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dc.contributor.authorSchneider, Kristin L.
dc.contributor.authorPanza, Emily
dc.contributor.authorAppelhans, Bradley M.
dc.contributor.authorWhited, Matthew C.
dc.contributor.authorOleski, Jessica L.
dc.contributor.authorPagoto, Sherry L.
dc.date2022-08-11T08:10:21.000
dc.date.accessioned2022-08-23T17:05:19Z
dc.date.available2022-08-23T17:05:19Z
dc.date.issued2012-04-01
dc.date.submitted2012-10-19
dc.identifier.citationAppetite. 2012 Apr;58(2):563-6. Epub 2012 Jan 14. <a href="http://dx.doi.org/10.1016/j.appet.2012.01.012" target="_blank">Link to article on publisher's site</a>
dc.identifier.issn0195-6663 (Linking)
dc.identifier.doi10.1016/j.appet.2012.01.012
dc.identifier.pmid22266170
dc.identifier.urihttp://hdl.handle.net/20.500.14038/44830
dc.description.abstractWe assessed the validity of the emotional eating scale (EES) by examining whether the EES predicted food intake following two negative mood inductions. Participants underwent mood inductions for anxiety, anger and neutral mood, then received snack foods in a sham palatability test. EES anxiety, but not anger, predicted intake. Participants high on EES anxiety consumed more snacks during the anxiety mood induction, whereas participants low on EES anxiety consumed less snacks. Results suggest that EES anxiety is a predictor of anxiety-driven eating and may be used to assess emotional eating when direct observation of intake is not possible.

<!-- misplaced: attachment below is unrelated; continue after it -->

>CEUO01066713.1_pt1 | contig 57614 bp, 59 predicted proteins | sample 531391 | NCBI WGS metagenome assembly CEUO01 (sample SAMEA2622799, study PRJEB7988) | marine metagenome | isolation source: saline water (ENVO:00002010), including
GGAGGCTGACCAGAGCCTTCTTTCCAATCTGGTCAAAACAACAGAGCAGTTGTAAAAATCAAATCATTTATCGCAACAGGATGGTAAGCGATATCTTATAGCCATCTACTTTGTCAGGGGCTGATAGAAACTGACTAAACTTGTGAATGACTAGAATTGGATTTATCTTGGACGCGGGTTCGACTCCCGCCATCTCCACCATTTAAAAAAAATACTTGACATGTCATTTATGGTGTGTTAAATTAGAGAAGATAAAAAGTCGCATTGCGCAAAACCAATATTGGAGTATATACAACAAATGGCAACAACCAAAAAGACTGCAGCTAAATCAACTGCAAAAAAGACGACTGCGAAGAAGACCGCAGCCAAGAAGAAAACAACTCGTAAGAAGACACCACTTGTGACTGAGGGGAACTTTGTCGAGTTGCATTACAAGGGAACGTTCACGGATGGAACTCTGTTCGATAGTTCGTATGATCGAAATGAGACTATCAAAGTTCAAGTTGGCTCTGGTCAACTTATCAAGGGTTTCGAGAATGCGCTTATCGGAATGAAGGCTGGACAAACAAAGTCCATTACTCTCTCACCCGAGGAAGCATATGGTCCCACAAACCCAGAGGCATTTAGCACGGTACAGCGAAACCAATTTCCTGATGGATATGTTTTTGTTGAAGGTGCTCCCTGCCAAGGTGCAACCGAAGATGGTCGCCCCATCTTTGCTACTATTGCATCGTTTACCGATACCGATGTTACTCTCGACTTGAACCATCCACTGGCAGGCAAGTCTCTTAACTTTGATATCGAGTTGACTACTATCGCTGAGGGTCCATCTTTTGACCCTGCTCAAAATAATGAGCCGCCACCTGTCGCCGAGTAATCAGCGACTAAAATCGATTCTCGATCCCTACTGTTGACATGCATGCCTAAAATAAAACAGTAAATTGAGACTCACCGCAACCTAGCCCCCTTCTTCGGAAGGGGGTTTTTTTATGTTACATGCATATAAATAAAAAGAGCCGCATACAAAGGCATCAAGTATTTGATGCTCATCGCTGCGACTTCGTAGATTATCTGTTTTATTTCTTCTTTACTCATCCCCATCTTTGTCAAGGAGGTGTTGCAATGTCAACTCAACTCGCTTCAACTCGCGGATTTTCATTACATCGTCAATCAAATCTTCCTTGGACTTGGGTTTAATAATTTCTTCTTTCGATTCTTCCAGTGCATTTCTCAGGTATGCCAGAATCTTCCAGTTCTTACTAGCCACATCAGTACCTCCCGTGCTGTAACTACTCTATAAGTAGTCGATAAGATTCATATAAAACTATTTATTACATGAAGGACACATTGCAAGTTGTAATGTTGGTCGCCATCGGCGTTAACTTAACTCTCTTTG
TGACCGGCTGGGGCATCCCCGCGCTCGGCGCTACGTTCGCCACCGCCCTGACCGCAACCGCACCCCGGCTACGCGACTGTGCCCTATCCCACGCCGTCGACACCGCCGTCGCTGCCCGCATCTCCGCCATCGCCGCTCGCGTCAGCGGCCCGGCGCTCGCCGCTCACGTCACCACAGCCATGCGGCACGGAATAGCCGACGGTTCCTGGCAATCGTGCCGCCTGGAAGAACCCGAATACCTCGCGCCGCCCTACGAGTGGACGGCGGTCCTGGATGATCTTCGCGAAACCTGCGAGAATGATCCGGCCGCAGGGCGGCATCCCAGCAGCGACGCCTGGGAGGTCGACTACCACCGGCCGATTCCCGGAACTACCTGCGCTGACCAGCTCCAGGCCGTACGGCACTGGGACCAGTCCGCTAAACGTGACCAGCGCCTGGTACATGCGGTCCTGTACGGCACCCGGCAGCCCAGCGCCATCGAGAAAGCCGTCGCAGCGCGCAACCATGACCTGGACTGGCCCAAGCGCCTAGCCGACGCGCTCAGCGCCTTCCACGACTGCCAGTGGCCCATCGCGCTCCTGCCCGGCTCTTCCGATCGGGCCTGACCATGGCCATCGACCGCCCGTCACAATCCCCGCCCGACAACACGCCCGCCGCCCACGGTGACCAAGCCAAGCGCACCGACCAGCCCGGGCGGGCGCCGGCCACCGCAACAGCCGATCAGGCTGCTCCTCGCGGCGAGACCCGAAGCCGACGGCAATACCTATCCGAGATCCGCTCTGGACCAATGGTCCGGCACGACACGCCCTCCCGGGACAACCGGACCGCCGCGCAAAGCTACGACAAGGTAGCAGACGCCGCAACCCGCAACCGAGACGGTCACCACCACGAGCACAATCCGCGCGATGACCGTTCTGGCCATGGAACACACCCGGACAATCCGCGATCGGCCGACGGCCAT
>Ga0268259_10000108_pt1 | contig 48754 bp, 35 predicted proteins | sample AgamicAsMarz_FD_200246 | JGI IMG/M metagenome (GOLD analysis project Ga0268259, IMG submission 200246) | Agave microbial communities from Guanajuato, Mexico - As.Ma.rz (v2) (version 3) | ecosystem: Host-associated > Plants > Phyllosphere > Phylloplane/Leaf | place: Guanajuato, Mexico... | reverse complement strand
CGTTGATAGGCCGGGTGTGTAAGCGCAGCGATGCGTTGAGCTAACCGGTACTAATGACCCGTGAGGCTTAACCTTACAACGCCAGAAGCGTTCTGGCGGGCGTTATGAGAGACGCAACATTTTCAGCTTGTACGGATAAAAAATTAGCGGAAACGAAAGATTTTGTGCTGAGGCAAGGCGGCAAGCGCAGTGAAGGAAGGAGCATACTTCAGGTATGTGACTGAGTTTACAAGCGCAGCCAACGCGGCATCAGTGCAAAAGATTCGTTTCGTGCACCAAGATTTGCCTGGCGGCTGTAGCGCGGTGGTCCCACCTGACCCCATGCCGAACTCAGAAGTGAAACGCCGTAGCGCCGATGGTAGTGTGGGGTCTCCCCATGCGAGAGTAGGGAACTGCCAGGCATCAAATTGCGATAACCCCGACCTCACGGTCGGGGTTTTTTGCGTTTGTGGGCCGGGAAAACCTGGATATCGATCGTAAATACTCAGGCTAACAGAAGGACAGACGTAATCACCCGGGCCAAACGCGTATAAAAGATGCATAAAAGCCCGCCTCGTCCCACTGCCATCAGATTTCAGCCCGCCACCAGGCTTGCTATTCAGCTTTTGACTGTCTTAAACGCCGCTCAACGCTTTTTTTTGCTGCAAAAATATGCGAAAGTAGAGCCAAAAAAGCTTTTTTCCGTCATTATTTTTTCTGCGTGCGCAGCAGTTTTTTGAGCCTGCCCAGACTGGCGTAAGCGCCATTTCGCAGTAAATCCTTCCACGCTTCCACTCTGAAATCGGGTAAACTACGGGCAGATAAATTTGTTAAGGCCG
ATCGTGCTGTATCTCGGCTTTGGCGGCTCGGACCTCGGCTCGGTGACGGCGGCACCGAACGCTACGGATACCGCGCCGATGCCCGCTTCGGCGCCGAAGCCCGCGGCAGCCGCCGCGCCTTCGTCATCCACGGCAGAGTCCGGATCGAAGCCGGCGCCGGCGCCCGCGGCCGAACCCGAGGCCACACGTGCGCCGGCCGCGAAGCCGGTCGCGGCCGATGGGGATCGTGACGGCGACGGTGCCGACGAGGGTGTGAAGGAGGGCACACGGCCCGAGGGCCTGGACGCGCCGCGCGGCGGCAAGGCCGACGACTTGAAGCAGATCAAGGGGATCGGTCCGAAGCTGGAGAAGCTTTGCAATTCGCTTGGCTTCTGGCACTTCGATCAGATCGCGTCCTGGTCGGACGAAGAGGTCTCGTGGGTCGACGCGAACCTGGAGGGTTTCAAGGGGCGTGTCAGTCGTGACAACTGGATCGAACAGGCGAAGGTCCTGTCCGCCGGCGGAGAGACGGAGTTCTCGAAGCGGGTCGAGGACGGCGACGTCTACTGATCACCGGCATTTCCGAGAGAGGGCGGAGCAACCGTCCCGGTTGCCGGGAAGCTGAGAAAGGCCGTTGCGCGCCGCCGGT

dc.language.isoen_US
dc.relation<a href="http://www.ncbi.nlm.nih.gov/entrez/query.fcgi?db=pubmed&cmd=Retrieve&list_uids=22266170&dopt=Abstract">Link to Article in PubMed</a>
dc.relation.urlhttp://dx.doi.org/10.1016/j.appet.2012.01.012
dc.subjectAdult
dc.subjectAffect
dc.subjectAnger
dc.subjectAnxiety
dc.subjectEating
dc.subject*Emotions
dc.subjectFeeding Behavior
dc.subjectFemale
dc.subjectHumans
dc.subjectMale
dc.subjectQuestionnaires
dc.subjectReproducibility of Results
dc.subjectSelf Report
dc.subjectBehavioral Disciplines and Activities
dc.subjectBehavior and Behavior Mechanisms
dc.subjectCommunity Health and Preventive Medicine
dc.subjectPreventive Medicine
dc.titleThe emotional eating scale. Can a self-report measure predict observed emotional eating
dc.typeJournal Article
dc.source.journaltitleAppetite
dc.source.volume58
dc.source.issue2
dc.identifier.legacycoverpagehttps://escholarship.umassmed.edu/prevbeh_pp/252
dc.identifier.contextkey3410704
html.description.abstract<p>We assessed the validity of the emotional eating scale (EES) by examining whether the EES predicted food intake following two negative mood inductions. Participants underwent mood inductions for anxiety, anger and neutral mood, then received snack foods in a sham palatability test. EES anxiety, but not anger, predicted intake. Participants high on EES anxiety consumed more snacks during the anxiety mood induction, whereas participants low on EES anxiety consumed less snacks. Results suggest that EES anxiety is a predictor of anxiety-driven eating and may be used to assess emotional eating when direct observation of intake is not possible.</p>
dc.identifier.submissionpathprevbeh_pp/252
dc.contributor.departmentDepartment of Medicine, Division of Preventive and Behavioral Medicine
dc.source.pages563-6


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